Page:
The bridge, the river below, uncared for! [Image source]
Here is a sharp contrast between how the government works and how a private company goes about its work.
Close to a decade, after powers-that-be were made to discover the priceless virtue of having a river flowing by the city, talks have been going on to improve the banks of Hooghly. Except for Millennium Park that opened with great fanfare in December 26, 1999, nothing much has happened.
There is however no lack of grand plans announced every now and then, like extending Millennium Park up to Howrah Bridge after suitably modifying ramshackle warehouses that presently crowd the place, beautifying riverfront on either side of the river, giving Dalhousie Square a regal facelift, and so on.
In practice, save one or two piecemeal initiatives here and there that rather look out of place than a touch of flair, nothing much has been done. If you ask me the reason, I’d say just about too many agencies are involved in the ‘game’, many with vested interests that cross-connect their intentions, thus stalling anything good.
Now there is a new plan, this one by the CII (Confederation of Indian Industry), urged on by the CM. Yesterday’s ET reports that CII will help build public opinion on beautification of Hooghly riverfront up to Bandel and transformation of the city’s heritage-steeped central business district into a showpiece conservation zone.
Is public opinion really needed for beautifying riverfront? It’s a necessity that is crying for attention, what with recent findings that the river in the stretch along the city is he most polluted. Perhaps the intention of building an already-granted public opinion is to ensure that encroachers on the banks can be removed.
As always, this time too perhaps we’ll have to persevere till the turn comes for announcement of another grand plan.
The plan is to build 100 km smooth-as-silk eastern link highway from Barasat to Raichak, a bridge on Hooghly to connect Kukrahati (unlike that in city the river here is so wide that the bank opposite appears like a straight line), then another ‘likely’ bridge from Haldia to Nandigram (‘likely’ because we all know what the situation is now in Nandigram).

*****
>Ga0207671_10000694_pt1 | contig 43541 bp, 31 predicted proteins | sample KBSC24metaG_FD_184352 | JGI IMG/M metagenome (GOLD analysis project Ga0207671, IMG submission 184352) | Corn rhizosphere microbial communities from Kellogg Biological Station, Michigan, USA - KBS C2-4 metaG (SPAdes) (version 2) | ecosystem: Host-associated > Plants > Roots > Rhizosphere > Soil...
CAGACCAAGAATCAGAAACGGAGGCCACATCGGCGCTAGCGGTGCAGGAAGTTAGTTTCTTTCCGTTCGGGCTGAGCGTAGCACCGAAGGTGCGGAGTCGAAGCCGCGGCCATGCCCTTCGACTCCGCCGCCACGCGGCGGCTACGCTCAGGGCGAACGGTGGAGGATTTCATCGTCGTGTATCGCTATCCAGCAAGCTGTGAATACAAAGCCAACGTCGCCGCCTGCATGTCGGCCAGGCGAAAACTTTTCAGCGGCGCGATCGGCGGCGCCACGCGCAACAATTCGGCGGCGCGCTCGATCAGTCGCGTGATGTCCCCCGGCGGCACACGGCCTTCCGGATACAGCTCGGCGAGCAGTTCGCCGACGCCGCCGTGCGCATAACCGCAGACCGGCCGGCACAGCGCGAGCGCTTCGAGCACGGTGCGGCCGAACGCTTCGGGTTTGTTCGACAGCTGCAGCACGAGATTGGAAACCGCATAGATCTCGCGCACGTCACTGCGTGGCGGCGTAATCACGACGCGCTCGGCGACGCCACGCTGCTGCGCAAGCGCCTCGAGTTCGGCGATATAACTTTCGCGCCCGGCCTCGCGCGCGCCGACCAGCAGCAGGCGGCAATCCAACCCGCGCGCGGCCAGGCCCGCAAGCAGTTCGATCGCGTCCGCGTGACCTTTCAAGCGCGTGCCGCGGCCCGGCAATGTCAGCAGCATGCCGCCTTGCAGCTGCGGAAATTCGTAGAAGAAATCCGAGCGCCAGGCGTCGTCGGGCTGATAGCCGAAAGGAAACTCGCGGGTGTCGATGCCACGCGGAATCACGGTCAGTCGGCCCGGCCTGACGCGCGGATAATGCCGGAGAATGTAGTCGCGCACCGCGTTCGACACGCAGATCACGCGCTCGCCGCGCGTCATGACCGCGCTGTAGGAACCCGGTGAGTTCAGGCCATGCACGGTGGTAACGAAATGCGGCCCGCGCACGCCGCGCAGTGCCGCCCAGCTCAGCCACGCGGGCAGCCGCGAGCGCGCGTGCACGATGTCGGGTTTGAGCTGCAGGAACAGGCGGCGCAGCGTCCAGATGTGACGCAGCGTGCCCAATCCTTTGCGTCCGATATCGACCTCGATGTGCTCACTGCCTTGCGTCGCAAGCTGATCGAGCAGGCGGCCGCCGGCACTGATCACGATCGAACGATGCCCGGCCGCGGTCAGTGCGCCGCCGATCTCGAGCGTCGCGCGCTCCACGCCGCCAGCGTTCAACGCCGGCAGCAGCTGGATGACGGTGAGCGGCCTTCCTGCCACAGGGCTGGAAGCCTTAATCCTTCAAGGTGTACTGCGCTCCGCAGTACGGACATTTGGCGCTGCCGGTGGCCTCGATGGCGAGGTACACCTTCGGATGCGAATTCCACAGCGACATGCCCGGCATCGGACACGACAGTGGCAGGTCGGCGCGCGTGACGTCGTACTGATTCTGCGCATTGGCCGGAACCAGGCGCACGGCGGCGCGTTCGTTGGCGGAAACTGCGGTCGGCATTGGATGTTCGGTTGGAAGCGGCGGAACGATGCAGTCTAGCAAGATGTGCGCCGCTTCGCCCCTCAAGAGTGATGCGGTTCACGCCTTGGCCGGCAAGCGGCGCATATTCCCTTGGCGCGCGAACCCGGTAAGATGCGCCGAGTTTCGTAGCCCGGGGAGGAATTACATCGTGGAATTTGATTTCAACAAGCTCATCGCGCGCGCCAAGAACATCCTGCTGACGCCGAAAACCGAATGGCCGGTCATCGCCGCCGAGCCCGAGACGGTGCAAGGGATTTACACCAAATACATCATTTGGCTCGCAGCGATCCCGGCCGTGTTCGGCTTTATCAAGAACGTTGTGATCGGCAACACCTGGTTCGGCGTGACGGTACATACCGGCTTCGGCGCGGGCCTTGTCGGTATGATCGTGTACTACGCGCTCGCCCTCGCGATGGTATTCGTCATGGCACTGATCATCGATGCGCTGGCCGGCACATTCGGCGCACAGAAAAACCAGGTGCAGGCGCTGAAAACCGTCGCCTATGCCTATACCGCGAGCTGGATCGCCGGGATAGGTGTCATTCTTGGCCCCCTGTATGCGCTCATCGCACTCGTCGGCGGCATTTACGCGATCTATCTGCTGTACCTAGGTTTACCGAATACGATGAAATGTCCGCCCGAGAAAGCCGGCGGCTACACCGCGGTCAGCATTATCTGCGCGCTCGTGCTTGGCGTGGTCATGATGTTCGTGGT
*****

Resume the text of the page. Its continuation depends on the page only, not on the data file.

It’s a gigantic investment by any stretch of imagination, and how is Salim Group doing? It has already floated a new company by the name New Kolkata International Development Ltd (NKID).
NKID in its turn has months back appointed expert agencies to design the 2 bridges and work out engineering details of the highway (see my post, After Singur, Salim gets going).
It has got permission from KoPT (Kolkata Port Trust) to conduct surveys at places where the bridges are to come up, and is awaiting clearance from Indian Railways because the proposed highway intersects railway line at 3 places (refer ET, May 7).
Considering that post-Nandigram the investment climate in the state has turned murky (I deliberately don’t mention the dreaded words ‘land acquisition’ simply because nothing, but nothing happens without it) and the fact that it needs good sum of money to appoint consultants, it speaks volumes about how private companies approach their work.
Why, the Salim Group is committed to complete the Raichak-Kukrahati bridge by 2012! That’s just 5 years from now. Wonder if Kolkata’s riverfront improves even by that time!